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Obama Pardons Final Turkey of His Presidency

Tot was the lucky turkey in line for a pardon, though his compatriot Tater also received a presidential reprieve



    Obama Pardons Last Turkey of Presidential Career

    President Barack Obama, joined by his nephews Aaron and Austin Robinson, pardons his last turkey, Tot, on Nov. 23, 2016, but not before he runs through a barrage of dad jokes for his audience's benefit. (Published Wednesday, Nov. 23, 2016)

    President Barack Obama got the holiday mood started at the White House with the traditional pardoning of the national Thanksgiving turkey.

    The light-hearted ceremony in the Rose Garden on Wednesday afternoon featured Iowa-raised turkeys Tater and Tot, the latter of which became the final turkey to be pardoned in the Obama presidency.

    Tot even gave a gobble as Obama congratulated him after the pardoning ceremony.

    The White House asks people on Twitter to vote for which turkey will receive the pardon, though both typically get a reprieve, which Obama confirmed. he White House blog provides a biography for each bird to help in the decision. For example, Tater's favorite snack is worms. Tot prefers tomato slices.

    Joining Obama this year were two of his nephews, instead of one or both of his daughters. The president joked that his nephews would be able to withstand his "cornucopia of dad jokes about turkeys" because they "haven't been turned cynical by Washington."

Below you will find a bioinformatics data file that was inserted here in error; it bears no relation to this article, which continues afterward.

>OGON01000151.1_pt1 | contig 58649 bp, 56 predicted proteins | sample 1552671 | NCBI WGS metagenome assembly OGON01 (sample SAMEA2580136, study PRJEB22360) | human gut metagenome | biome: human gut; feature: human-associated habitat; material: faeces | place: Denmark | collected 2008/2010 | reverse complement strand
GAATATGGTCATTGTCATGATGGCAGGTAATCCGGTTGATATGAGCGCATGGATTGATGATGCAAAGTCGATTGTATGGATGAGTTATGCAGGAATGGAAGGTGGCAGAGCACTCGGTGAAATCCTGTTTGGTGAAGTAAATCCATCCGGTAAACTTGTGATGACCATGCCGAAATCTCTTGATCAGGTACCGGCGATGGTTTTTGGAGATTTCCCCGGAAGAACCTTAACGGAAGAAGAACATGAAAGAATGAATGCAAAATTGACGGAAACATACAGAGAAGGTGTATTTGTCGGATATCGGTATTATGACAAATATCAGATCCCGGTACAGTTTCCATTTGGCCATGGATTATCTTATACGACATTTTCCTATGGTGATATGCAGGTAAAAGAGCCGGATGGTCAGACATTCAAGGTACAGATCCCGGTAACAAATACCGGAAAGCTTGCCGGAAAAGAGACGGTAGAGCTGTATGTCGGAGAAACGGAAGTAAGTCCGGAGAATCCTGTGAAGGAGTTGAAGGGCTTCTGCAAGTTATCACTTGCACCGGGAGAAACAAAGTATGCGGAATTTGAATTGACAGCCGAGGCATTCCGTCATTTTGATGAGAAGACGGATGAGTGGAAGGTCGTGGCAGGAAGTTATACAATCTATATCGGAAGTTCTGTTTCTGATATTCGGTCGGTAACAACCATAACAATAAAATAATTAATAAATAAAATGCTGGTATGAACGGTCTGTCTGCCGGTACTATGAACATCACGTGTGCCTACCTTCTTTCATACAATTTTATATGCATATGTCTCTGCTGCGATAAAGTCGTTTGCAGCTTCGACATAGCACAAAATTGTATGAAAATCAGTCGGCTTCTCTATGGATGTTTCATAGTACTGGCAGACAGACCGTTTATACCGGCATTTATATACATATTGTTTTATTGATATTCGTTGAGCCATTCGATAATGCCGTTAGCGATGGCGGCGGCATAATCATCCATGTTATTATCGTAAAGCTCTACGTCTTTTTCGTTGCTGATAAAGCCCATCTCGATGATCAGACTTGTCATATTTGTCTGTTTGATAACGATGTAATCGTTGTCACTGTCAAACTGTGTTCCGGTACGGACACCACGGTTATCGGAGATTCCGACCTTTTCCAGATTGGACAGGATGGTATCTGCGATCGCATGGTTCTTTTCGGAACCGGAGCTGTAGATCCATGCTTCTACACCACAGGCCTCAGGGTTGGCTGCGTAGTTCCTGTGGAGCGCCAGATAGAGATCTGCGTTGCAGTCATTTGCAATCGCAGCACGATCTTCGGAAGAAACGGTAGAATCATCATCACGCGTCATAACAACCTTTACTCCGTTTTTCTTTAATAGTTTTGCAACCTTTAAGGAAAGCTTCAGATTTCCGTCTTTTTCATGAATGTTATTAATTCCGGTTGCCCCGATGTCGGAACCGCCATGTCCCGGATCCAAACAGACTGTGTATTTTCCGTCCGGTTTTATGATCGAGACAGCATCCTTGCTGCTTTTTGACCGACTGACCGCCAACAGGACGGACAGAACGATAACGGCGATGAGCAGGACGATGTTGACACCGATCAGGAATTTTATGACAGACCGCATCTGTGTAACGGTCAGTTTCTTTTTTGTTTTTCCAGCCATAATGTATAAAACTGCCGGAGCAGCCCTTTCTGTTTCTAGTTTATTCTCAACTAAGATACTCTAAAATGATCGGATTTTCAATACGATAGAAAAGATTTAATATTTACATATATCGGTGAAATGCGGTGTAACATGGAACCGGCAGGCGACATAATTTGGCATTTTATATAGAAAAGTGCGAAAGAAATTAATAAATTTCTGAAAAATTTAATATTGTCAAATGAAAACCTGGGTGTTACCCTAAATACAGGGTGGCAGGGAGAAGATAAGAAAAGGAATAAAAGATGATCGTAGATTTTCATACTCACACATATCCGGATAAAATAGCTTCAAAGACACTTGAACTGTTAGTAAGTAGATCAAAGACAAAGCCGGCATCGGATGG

Presidents as far back as Abraham Lincoln have spared turkeys. President George H.W. Bush is credited with beginning the tradition of a pardon.

    After the dad jokes wound down, for the most part, Obama had a chance to reflect on the spirit of Thanksgiving. Obama said it's a time to remember that "we have a lot more in common than divides us." He also challenged Americans to show the world that the United States is a generous and giving country, and to make sure everyone has something to eat on Thanksgiving.

    "I want to express my sincere gratitude to the American people for the trust that you've placed in me over all these years and the incredible kindness you've shown my family," he said. 

    After the ceremony, the president and first family served Thanksgiving meals to residents of the Armed Forces Retirement Home in Washington. The campus is home to 405 previously enlisted service members, who represent every campaign since World War I. Obama served the turkey and gravy and briefly chatted with veterans and workers as they went through the line.

    First lady Michelle Obama served beans and spinach, while Sasha provided the mashed potatoes, dressing and cranberry sauce.

    The pardoning ceremony brings levity to the endless list of serious issues the president faces daily. It inevitably also leads to several bad jokes that will leave the audience responding with "oohs" instead of laughs. A baby began crying after one of the jokes, prompting the president to reply: "Oh, it's not that bad. Now, come on."

    Obama was not deterred by the groans or the crying saying he hopes that when somebody at the Thanksgiving dinner table says you can't have any more food, you'll respond: "Yes, we cran."

    As for the turkeys, their permanent home will be at Virginia Tech's "Gobblers Rest" exhibit, according to the White House. Tater and tot will be cared for by students and veterinarians in the university's Animal and Poultry Sciences Department.